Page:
• Select the number of levels to display.

Importing Maestro data into Tryton

This article explores importing basic Maestro data into Tryton.

This article is a work in process. The built-in csv import capability in Tryton can be used to import basic data such as users (see the Maestro project), but more complex importing (e.g. product attributes, Bills-of-Materials) must be done by coding using the Proteus library.

Load Users

To be completed – see Maestro project

Load Units of Measure

To be completed – see Maestro project

Load Suppliers

To be completed – currently loading individual suppliers manually.

Load Customers

To be completed – currently loading individual customers manually.

Load Products

To be completed – see Maestro project

Load Projects

To be completed.

Load Serialized Stock

To be completed.

The Tryton Framework

As I was working on implementing the Maestro project in OpenERP v7, I came across a fundamental problem (for me) with product serialization. The out-of-box experience in OpenERP for managing serialized goods does not provide a consistent flow for receipt of serializing goods from a vendor or internal production, to the issue of serialized goods to a customer, and then the return serialized goods from the customer if necessary. It’s not that OpenERP isn’t technically capable, but the required software development is beyond the scope of the Maestro project.

However, the solution may lie in a close cousin to OpenERP – the Tryton framework. From tryton.org,

(Tryton) Is a three-tiers high-level general purpose application platform under the license GPL-3 written in Python and using PostgreSQL as database engine.

It is the core base of a complete business solution providing modularity, scalability and security.

The Tryton framework was created by forking OpenERP v4.1 (when it was called TinyERP). The fork included both the server daemon and the desktop client. While OpenERP is concerned with being a superior ERP-like application, Tryton strives to be a superior framework for building ERP-like applications. The desktop client can be used by end-users, and is certainly up to the task, but some situations may find a simplified user interface more suitable (possibly web-type), tailored specifically to the end-user’s needs.

The Tryton framework and desktop client are licensed under the GPL v3. Although the GPL may not be considered as business-friendly as the BSD, MIT or Apache-style permissive licenses, it is far friendlier than the AGPL – which is the license used by OpenERP after v4.1.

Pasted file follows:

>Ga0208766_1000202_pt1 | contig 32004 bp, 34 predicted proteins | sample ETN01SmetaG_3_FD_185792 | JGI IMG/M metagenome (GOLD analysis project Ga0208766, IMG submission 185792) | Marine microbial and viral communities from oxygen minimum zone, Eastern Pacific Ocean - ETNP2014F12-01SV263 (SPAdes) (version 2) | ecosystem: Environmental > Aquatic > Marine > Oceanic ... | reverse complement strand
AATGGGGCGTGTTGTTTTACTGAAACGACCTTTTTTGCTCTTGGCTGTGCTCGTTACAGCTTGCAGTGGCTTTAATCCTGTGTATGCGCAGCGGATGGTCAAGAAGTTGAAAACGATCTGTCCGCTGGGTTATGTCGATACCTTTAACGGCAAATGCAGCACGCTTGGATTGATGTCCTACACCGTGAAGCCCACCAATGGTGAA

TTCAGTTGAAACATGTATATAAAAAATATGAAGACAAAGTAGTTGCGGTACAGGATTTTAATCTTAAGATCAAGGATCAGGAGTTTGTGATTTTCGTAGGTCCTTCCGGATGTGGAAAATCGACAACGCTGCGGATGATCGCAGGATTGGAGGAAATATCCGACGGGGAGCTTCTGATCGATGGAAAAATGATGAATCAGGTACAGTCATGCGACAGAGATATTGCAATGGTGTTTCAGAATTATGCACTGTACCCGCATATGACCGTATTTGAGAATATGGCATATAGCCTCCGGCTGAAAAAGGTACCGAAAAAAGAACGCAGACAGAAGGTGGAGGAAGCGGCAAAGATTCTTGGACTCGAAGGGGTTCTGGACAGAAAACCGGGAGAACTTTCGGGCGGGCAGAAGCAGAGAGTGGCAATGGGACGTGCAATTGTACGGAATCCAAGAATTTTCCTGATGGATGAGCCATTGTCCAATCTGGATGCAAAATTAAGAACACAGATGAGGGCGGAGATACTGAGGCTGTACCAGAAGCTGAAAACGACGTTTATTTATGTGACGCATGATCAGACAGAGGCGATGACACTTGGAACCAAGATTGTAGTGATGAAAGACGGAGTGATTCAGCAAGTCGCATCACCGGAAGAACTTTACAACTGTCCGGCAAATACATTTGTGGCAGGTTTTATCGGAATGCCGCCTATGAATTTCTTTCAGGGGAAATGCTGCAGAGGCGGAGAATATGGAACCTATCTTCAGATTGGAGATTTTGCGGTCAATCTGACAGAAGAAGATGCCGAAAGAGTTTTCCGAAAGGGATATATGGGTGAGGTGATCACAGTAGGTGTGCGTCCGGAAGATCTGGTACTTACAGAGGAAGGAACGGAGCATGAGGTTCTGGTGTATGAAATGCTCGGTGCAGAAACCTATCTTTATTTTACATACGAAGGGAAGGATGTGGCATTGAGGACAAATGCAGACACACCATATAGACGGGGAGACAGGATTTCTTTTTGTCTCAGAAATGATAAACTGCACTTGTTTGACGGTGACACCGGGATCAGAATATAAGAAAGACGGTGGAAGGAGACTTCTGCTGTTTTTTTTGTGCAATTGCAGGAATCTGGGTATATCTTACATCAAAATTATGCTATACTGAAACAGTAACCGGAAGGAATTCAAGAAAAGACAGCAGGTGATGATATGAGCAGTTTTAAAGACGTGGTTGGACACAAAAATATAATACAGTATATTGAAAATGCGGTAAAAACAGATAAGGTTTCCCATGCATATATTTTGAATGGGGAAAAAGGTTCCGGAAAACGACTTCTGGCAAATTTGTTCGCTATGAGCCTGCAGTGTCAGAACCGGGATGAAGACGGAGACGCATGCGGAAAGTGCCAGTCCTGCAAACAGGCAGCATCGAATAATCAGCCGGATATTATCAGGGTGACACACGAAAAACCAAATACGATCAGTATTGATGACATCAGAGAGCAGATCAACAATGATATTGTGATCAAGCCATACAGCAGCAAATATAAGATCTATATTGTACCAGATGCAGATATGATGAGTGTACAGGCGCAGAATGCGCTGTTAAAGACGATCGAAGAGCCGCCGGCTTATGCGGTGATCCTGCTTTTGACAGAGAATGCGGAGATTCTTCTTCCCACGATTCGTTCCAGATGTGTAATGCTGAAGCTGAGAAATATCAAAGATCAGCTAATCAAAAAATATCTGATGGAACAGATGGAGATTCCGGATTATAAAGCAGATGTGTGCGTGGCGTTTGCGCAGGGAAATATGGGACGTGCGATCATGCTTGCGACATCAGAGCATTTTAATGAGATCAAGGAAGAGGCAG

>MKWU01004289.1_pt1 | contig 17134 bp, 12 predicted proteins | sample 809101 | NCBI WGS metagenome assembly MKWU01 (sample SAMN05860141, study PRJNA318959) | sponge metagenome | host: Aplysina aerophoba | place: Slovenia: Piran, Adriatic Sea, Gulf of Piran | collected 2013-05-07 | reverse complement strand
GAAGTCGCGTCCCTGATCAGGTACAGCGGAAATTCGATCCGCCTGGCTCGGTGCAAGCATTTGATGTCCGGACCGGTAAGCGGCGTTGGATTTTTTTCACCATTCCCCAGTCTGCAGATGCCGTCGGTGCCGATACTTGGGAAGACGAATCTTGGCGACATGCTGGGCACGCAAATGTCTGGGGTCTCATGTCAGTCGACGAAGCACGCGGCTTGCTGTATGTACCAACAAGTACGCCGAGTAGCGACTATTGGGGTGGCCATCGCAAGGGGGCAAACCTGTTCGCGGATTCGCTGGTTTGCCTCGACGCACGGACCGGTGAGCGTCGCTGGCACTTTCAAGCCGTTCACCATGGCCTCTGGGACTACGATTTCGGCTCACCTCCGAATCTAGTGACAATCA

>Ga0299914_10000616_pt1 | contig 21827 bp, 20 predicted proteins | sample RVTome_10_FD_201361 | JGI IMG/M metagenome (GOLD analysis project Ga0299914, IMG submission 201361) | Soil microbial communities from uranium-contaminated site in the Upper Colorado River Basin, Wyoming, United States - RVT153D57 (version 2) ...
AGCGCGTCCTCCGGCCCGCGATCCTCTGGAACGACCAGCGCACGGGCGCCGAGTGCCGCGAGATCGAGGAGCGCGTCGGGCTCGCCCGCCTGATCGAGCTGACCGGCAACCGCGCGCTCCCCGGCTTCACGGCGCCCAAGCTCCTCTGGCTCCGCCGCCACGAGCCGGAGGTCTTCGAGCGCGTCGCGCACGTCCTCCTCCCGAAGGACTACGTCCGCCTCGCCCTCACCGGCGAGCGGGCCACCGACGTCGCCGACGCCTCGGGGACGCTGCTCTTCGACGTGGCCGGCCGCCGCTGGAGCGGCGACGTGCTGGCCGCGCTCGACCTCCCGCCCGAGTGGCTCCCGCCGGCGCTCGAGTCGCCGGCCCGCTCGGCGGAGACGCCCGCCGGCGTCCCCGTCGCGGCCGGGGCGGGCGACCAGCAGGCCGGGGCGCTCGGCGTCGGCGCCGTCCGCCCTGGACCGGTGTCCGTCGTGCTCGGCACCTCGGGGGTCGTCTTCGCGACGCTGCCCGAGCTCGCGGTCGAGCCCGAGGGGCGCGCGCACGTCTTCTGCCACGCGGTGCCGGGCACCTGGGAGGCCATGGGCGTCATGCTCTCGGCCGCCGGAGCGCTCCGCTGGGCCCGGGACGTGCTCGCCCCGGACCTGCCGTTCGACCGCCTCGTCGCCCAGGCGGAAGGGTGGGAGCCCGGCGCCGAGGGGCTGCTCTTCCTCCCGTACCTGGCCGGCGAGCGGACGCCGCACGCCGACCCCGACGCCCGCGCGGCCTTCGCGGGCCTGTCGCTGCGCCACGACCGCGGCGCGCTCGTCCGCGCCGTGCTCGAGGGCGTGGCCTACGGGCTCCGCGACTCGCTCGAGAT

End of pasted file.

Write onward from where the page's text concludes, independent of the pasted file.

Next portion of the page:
Adding Up SaaS Applications

Incorporating SaaS applications into an enterprise’s business processes can offer a number of advantages, including:

  • focusing internal resources on core strategic strengths instead of infrastructure services
  • being able to pick the best fit from a variety of mature low-risk best-of-breed applications
  • lowered internal IT hardware and support costs
  • well-defined costs

But as always, nothing comes for free and the cost of individual applications adds up quickly. For example, assuming a sales and development SME on a growth track with 100 employees, including a 10-person sales team, a couple senior admin/HR roles, consolidated project management across the organization and a product engineering team who working with part numbers and bills of materials, and using the following SaaS applications:

  • Taleo Recruit for talent recruiting – $500/month (Taleo Business Edition Recruit module, 5 users)
  • Saba People Cloud for basic talent management – $500/month (based on competitor Kapta pricing of $5/person/month)
  • Salesforce for customer relationship management – $1250/month (Enterprise version, 10 users)
  • KnowledgeTree for document management (engineering, legal, administration, etc.) – $2000/month (100 users)
  • Basecamp for project management – $99/month (100 projects, 40 GB storage)
  • Aligni for engineering to manage parts and bills of materials – $199/month (< 10,000 parts)

The total is $4,548/month, and doesn’t include an ERP system for managing financials – which could add another $3,330/month (for either a basic system with limited extensibilty, or the base price for an extensible system before add-ons and customization).

Now, I’m not saying this isn’t money well spent, and for many organizations it is. But bear in mind it’s cash off the bottom line and attention (a rare and precious commodity) taken away from something else in order to learn something new. Carefully consider the complete value – and the complete cost – before signing up for another monthly payment on a credit card, because that’s the easy part.